False Friends

Among the pitfalls in learning French are what is known as “faux amis” (false friends) – that is, words that sound as if they ought to mean the same thing in English and French, but don’t. Like librairie, which is a bookstore, not a library. Or photographe, which is a photographer, not the camera image. Assister doesn’t mean to assist but to attend.Confection is garment making, not a bonbon. And so on.

However, if you have a sense of humour of a certain type, it is possible to exploit English-French confusions for a peculiar type of Franglais pun.

We found out about this when a friend snapped up a box of cocktail napkins labelled “Fractured French.” Each one shows a Franglais cartoon with a caption.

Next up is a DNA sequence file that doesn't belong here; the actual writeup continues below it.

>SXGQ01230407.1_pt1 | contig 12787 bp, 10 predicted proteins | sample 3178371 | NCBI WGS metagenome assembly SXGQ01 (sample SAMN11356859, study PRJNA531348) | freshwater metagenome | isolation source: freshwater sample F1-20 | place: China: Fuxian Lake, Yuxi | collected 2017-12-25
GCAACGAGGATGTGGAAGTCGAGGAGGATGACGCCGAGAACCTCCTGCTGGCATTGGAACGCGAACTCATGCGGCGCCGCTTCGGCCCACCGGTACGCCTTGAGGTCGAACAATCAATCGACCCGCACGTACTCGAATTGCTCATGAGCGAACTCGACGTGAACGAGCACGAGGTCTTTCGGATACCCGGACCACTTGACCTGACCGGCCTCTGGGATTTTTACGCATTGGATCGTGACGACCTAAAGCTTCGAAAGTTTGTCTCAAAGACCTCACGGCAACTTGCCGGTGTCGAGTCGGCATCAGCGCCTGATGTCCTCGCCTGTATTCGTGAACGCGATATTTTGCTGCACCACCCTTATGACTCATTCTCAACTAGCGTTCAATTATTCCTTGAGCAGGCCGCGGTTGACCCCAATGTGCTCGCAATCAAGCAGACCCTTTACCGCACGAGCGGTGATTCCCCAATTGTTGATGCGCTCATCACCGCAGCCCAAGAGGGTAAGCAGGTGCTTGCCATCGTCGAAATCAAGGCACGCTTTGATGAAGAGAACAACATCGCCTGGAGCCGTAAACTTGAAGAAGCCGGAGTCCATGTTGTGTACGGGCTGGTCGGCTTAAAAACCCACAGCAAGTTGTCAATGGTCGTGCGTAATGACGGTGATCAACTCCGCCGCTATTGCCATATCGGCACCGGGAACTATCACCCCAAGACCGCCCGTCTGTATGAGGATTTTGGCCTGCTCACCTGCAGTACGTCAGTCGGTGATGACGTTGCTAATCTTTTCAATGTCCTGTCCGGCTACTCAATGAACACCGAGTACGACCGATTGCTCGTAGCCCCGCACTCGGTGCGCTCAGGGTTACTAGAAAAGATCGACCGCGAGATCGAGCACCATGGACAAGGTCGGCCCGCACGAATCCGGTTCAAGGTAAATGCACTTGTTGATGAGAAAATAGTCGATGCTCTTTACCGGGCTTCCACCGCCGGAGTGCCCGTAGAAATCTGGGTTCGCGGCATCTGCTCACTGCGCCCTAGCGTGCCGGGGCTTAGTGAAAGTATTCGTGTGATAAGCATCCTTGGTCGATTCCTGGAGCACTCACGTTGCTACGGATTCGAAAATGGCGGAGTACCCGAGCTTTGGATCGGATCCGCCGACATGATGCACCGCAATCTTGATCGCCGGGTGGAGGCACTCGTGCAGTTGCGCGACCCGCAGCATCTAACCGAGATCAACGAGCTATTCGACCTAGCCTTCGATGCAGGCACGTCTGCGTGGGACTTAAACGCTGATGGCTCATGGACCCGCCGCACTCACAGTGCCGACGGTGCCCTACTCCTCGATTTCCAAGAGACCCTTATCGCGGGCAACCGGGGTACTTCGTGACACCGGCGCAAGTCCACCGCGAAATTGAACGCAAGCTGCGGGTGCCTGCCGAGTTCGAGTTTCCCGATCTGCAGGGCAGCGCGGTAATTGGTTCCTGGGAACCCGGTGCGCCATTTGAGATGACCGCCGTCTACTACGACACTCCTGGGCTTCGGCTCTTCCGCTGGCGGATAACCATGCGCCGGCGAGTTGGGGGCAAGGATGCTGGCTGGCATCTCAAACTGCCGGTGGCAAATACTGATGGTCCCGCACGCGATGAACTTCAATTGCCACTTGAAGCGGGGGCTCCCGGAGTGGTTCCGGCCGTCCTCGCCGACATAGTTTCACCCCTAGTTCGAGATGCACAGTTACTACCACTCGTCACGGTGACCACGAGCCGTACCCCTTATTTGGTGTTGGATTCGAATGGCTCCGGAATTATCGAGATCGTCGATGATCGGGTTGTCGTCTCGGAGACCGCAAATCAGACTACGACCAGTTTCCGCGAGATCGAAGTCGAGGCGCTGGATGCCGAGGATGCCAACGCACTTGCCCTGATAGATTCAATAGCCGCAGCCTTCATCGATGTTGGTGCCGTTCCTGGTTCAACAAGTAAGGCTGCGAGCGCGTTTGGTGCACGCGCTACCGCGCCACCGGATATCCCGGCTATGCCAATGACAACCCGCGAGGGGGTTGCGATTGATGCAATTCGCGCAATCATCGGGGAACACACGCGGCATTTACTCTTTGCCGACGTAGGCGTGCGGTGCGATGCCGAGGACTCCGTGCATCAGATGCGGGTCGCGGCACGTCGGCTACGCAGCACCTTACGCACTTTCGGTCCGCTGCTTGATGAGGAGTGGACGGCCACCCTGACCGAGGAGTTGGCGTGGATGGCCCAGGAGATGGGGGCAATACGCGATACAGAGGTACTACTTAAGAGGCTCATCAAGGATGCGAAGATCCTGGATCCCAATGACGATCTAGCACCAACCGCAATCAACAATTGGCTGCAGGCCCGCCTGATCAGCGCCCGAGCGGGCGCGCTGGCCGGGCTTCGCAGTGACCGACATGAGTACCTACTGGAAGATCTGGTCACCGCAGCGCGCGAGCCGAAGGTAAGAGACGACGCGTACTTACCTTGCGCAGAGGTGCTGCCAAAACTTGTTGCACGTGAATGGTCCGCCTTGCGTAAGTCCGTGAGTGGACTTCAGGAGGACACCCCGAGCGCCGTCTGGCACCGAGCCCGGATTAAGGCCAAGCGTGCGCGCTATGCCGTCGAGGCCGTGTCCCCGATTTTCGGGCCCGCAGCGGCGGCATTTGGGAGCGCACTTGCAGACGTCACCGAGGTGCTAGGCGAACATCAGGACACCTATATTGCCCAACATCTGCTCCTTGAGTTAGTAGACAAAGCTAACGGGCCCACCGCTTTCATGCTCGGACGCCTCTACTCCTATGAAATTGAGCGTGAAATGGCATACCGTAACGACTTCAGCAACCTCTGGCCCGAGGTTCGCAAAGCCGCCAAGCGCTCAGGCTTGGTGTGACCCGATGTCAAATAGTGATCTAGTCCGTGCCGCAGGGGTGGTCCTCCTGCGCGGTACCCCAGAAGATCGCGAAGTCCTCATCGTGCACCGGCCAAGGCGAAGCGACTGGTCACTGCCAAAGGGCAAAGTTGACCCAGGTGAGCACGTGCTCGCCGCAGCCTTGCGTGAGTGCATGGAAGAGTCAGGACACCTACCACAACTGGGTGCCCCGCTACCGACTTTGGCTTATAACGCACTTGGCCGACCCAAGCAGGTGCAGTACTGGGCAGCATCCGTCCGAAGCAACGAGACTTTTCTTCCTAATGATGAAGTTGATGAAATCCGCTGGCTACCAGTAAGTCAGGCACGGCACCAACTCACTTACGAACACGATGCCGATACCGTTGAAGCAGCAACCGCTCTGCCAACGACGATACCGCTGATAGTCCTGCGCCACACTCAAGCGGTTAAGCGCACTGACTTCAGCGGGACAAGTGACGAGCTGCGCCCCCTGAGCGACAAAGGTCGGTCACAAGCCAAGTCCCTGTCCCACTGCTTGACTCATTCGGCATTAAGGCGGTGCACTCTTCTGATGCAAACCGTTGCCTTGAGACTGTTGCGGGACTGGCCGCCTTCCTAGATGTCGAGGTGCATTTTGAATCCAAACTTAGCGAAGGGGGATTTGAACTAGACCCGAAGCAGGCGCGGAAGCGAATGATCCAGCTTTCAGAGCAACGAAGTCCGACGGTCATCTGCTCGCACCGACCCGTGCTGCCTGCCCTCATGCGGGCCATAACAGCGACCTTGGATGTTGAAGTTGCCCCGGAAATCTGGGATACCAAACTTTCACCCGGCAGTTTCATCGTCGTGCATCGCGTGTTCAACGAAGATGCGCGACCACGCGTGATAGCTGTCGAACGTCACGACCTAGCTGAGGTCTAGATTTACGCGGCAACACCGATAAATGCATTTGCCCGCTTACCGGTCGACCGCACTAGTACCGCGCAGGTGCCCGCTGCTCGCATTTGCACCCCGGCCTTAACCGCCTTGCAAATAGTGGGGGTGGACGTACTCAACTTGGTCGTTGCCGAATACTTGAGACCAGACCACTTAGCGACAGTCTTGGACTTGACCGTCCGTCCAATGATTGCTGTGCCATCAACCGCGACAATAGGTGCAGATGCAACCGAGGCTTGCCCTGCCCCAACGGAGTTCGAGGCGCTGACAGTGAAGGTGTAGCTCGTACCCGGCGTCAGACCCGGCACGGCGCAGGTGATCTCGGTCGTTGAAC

The French captions sometimes require you to mispronounce the French words the way an English speaker might (so, for example, “S’il vous plaît” comes out like “silver plate”). Sometimes, you need a pronunciation somewhere between English and French (“Marseillaise” becomes “My mother says yes”). Sometimes the pun is not Franglais at all, but a joke involving two similarly pronounced French words and a certain amount of 1940s stereotyping (“Mal de mer” becomes a terrifying mother-in-law).


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